Efficient Classification of Supercomputer Failures Using Neuromorphic Computing

Authors
Date, Prasanna
Carothers, Christopher D.
Hendler, James A.
Magdon-Ismail, Malik
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2018
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Attribution-NonCommercial-NoDerivs 3.0 United States
Full Citation
P. Date, C. D. Carothers, J. A. Hendler and M. Magdon-Ismail, "Efficient Classification of Supercomputer Failures Using Neuromorphic Computing," 2018 IEEE Symposium Series on Computational Intelligence (SSCI), Bangalore, India, 2018, pp. 242-249, doi: 10.1109/SSCI.2018.8628946.
Abstract
Today's petascale supercomputers are comprised of ten's of thousands of compute nodes. Failures on these massive machines are a growing problem as the time for a single compute node to fail is shrinking. Ideally, the job scheduler would like the capability to predict node failures ahead of time in order to minimize the impact of node failures on overall job throughput. However, due to the tight power constraints of future systems, the online modeling of real-time error data must be accomplished using as little power as possible. To this end, the IBM TrueNorth Neurosynaptic System is used to create a Spiking Neural Network (SNN) model of supercomputer failure data and the classification accuracy of this model is compared to other Machine Learning (ML) and Deep Learning (DL) techniques. It is observed that the TrueNorth failure classification model yields a training accuracy of 99.41%, validation accuracy of 98.12% and testing accuracy of 99.80% and outperforms other machine learning and deep learning approaches. Moreover, the TrueNorth SNN consumes five orders of magnitude less power than the other ML/DL approaches during the testing phase. Additionally, it is observed that all ML/DL approaches investigated as part of this study are able to produce accurate models of the supercomputer system failure data.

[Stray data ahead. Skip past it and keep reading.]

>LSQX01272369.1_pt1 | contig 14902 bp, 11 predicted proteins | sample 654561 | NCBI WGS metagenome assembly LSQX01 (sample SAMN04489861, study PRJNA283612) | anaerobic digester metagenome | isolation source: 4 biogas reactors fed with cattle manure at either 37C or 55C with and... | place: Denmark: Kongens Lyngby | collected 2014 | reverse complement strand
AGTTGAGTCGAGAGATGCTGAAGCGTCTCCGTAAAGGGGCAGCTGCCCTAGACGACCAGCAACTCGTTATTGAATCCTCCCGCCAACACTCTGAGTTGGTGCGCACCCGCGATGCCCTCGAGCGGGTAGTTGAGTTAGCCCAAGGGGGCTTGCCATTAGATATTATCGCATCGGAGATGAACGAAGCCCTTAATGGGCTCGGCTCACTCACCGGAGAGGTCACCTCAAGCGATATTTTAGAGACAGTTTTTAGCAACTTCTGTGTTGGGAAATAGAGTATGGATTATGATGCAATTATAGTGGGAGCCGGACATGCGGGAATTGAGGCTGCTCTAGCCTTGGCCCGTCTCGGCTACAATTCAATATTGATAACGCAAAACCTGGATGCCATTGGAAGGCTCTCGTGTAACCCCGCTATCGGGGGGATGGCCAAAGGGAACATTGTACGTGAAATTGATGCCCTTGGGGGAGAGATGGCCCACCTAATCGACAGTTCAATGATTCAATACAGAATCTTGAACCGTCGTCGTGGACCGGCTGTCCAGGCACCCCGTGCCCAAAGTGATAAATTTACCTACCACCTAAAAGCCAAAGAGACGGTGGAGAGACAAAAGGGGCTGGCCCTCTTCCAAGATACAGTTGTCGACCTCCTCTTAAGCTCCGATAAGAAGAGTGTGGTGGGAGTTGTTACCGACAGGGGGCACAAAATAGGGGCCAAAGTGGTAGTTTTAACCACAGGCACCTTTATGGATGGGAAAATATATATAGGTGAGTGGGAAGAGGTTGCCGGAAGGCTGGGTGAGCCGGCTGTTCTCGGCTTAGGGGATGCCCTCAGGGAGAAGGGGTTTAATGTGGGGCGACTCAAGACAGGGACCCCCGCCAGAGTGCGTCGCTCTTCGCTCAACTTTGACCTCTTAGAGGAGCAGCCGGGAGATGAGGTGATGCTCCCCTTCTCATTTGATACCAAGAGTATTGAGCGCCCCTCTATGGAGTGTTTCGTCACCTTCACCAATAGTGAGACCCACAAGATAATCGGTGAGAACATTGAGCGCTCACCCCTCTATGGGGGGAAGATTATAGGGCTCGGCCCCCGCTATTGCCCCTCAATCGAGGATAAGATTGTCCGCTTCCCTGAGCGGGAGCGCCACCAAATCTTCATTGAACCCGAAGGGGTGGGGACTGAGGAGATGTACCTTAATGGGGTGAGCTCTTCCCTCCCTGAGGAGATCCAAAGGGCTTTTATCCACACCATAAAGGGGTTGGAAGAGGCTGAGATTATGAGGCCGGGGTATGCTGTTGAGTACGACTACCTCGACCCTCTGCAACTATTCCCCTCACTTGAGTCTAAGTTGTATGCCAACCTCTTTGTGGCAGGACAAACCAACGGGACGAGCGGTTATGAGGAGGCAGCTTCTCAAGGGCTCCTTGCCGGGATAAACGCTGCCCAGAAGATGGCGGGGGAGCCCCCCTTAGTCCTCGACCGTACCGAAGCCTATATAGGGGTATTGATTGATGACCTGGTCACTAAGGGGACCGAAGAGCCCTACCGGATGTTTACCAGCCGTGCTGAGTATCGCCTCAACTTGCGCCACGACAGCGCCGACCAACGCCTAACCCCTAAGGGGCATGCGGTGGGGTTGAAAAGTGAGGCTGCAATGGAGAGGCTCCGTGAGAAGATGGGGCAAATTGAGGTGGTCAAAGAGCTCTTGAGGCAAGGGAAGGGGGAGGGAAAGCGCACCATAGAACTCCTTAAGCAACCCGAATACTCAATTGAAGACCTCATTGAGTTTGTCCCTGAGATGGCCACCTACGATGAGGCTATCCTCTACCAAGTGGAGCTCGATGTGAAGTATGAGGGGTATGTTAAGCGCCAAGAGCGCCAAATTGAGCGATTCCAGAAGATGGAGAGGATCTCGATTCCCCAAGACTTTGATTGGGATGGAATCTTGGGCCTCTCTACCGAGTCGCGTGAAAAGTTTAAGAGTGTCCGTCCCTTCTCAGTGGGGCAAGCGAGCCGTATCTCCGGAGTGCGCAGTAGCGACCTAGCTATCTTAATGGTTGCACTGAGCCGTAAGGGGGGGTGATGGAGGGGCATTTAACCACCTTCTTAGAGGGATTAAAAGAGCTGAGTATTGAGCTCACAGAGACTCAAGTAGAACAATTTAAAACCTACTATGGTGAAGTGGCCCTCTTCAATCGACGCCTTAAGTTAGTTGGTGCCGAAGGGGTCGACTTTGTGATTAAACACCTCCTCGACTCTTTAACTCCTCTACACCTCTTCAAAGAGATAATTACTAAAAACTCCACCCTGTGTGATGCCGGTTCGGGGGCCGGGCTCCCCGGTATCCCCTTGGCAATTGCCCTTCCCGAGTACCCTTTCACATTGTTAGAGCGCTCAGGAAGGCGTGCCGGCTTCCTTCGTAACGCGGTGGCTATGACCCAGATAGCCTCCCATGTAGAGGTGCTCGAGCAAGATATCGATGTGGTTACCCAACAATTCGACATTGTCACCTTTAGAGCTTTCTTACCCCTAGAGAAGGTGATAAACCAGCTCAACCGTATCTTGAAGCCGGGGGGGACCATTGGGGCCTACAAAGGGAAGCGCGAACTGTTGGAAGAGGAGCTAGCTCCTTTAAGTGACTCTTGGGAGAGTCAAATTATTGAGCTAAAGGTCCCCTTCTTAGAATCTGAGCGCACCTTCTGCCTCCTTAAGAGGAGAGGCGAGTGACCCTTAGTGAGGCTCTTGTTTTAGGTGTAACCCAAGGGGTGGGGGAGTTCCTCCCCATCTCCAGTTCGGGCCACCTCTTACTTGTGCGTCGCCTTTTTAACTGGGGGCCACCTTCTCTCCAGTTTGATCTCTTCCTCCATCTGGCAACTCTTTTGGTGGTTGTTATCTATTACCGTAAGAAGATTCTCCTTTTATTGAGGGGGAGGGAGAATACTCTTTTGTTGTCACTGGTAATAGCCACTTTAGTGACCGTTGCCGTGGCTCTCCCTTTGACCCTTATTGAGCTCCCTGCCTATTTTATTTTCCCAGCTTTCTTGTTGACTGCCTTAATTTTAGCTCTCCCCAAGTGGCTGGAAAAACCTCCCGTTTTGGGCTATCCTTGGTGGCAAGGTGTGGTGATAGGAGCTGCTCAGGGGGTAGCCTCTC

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IEEE
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